Sunday, October 15, 2006


Net neutrality's double standard I have to disagree strongly with Bill Machrone's opinion piece ("Demand Net Neutrality!," August 22, page 58). I shouldn't be surprised that you, as a tech industry magazine, have a self-serving, knee-jerk reaction in support of the online giants on Net neutrality, Your parochial interests aside, Net neutrality is hugely hypocritical for an industry that has long opposed government regulation of tech and the Internet as unnecessary and contrary to market forces. Now when the entrenched online giants fear the emergence of broadband competition, they change their tune and run to hide behind the government's regulatory skirt for protection from competition.

In its rawest sense, the effect of Net neutrality is a blatant competitive double standard. eBay with Skype, Microsoft with its collaboration software. Yahoo! with its voice product, and Google with click-to-call all want the business freedom to compete, converge, and integrate into communications, but want to make it illegal for communications companies to compete, converge, and integrate into tech and the Internet. How does one-way competition serve consumers or innovation? How is it good for the government to choose market winners and losers instead of consumers choosing them through the marketplace?

The tech industry's naïveté and shortsightedness on Net neutrality is staggering. They think they can invite the government into their sector to hyper-regulate an emerging adjacent industry-competitor, and that the same regulatory appetite won't threaten tech and the Internet. It's playing with fire. I guess regulatory ignorance is bliss.

Be careful what you wish for….

— Scott Cleland

Scott Cleland is the chairman of Netcom, which he describes as a Net neutrality e-forum funded by broadband companies.

Regarding Lance Ulanoff's "Top Tips for Energy Saving" (, my dad worked for 44 years for the Long Island Lighting Company (LILCO) starting in 1934. I was born in 1936 and heard the "turn out the lights" song all my life. I sing it to my wife, sang it to my kids, and still sing it when they visit. (Kids who once knew enough to turn out lights develop bad habits in college where no one seems to care; they also believe that dad will support the college-learned 20- to 30-minute shower habit for them, their spouses, and their kids. He won't.)

I have also replaced my incandescent bulbs with fluorescent screw-ins. But in doing so, I encountered one problem. One 20+-watt fluorescent is in our timer-controlled lamp. One day we smelled a terrible odor, like something that was burning. We looked through the house and discovered that the innards of the 20+-watt fluorescent bulb were boiling up around the bulb's tubes. Unlike an incandescent bulb, this fluorescent did not burn out. It burned! Just what might have happened had we been away from home, I don't know. But people should be aware that such a thing can happen.

— Lowell D. Taylor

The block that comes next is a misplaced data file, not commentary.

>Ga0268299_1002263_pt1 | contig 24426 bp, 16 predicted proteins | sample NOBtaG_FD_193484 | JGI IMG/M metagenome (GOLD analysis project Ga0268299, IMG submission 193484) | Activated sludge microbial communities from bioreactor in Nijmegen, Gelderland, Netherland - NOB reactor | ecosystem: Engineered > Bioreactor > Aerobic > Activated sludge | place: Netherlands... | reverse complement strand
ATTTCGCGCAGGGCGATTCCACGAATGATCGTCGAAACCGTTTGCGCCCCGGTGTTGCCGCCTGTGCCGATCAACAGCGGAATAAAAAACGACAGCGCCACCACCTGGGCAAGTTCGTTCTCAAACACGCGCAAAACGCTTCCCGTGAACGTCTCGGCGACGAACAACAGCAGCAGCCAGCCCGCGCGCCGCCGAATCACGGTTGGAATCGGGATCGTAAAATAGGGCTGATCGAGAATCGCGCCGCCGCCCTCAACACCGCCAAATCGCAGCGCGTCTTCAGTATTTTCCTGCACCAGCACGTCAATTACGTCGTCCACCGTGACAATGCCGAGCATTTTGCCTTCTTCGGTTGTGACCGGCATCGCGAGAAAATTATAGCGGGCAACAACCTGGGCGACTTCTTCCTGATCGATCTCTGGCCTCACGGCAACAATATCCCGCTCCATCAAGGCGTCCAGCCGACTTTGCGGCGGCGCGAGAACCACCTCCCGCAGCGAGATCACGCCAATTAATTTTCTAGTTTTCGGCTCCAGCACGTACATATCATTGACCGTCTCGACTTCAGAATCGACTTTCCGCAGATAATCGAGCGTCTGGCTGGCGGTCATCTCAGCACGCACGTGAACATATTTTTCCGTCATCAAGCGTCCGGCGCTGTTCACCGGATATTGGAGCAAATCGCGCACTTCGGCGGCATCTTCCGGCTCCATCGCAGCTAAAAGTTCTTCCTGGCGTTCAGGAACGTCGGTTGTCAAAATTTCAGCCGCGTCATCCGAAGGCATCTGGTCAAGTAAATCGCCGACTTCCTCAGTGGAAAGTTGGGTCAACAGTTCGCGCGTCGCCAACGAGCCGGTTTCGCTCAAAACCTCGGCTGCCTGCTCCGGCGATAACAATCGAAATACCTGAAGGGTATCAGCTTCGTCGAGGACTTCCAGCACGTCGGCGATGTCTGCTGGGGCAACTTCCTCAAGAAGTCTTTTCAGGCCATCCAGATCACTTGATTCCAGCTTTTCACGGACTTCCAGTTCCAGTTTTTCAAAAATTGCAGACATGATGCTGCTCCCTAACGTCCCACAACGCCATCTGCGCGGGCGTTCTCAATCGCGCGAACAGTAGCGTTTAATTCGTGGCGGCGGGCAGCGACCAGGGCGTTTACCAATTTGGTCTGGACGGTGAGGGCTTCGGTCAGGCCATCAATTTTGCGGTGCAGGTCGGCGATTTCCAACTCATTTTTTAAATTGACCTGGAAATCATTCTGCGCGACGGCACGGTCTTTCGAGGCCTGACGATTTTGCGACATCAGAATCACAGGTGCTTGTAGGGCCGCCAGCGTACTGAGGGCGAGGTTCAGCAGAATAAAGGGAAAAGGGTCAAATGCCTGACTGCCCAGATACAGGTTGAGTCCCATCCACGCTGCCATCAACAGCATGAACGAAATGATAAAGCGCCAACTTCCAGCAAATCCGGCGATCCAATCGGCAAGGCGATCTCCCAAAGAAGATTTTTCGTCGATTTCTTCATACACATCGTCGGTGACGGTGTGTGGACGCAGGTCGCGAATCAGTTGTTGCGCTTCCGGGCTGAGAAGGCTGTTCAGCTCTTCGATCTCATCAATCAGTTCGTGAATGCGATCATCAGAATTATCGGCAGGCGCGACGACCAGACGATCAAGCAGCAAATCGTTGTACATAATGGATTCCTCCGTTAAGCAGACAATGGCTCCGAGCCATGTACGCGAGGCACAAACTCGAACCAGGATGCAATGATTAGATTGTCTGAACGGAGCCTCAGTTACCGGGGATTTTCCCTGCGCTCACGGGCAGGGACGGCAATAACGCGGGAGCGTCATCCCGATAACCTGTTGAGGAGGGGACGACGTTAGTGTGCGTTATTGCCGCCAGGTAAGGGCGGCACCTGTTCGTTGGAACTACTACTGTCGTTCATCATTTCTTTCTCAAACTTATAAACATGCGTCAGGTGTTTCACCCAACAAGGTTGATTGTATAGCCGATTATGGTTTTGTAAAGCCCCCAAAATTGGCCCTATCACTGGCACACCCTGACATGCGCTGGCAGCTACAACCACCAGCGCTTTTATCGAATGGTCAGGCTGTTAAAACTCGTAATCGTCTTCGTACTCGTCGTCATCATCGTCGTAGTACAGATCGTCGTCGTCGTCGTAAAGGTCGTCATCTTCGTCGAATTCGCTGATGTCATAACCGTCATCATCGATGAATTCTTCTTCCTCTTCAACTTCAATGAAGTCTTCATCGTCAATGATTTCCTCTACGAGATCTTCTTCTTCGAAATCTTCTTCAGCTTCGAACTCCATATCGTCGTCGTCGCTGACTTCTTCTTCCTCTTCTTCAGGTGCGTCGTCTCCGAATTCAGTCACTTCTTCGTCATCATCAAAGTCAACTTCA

Wow, Lowell, that's a scary story. I think I'll go double-check all my fluorescent bulbs. — LU

Regarding Lance Ulanoff's column, "Technology for Idiots" (, I don't think technology creates an epidemic of stupidity, nor do I believe that it is ruining anyone's life by stripping them of their privacy or their security. The problem is human nature. There are a small number of basic human flaws that apply whether you use technology or not:

People tend to be intellectually lazy. They don't want to have to learn anything new, they don't want to study or read, and in fact, they don't even want to have to think about anything. I'm not talking about technologists here — we're a different breed. We like to learn. But most people actively resist anything new or different.
People tend to enjoy being bad. If a scammer can get away with something, it's likely that he'll at least try. There's an inbuilt tendency toward mischief in a large number of people.
People like new, interesting, shiny things. They want them for the status these things are perceived to supply. Of course (see #1), people can't be bothered to learn how to use their shiny toys properly. Most people are using equipment that is way outside their skill level.
I believe that technology isn't causing stupidity; it's acting as a "canary in a coal mine" and drawing our attention to the stupidity that already surrounds us. "Hey!" we ask, "where did all this stupidity come from all of a sudden???" It was here all along, we just didn't notice it until the complexity of modern life made it impossible to ignore.

As to what we can do, I'm not sure that there's anything we can do. We might just have to wait until a younger generation gets old enough to take over the reins. Having been raised in our complex society, they're more adaptable. Until then, I suspect that things will be a little bit hairy.

— Philip Perry

You make some very good points, Philip, although I'd tend to disagree with you on #2. I believe that people would rather be good.

— LU

The caption under the whale photo in Connected Traveler (September 5, page 24) claims that the San Diego zoo is the home to the only giant pandas in the U.S. I already knew that Atlanta has two, and a quick Google search reveals that there are nine giant pandas in four zoos in the U.S. — Frank Eskridge

Thank you for pointing this out, Frank, We have also received letters on the subject from irate pandas in Atlanta, Memphis, and Washington.

The picture on page 68 of our August 22 issue identified as the Sennheiser PX 100 (which are supraural headphones, not earbuds as the text calls them) actually shows Shure E4c earbuds.

By: Clelend, Scott, Taylor, Lowell D., L. U., Perry, Philip, Eskridge, Frank, PC Magazine, 10/3/2006

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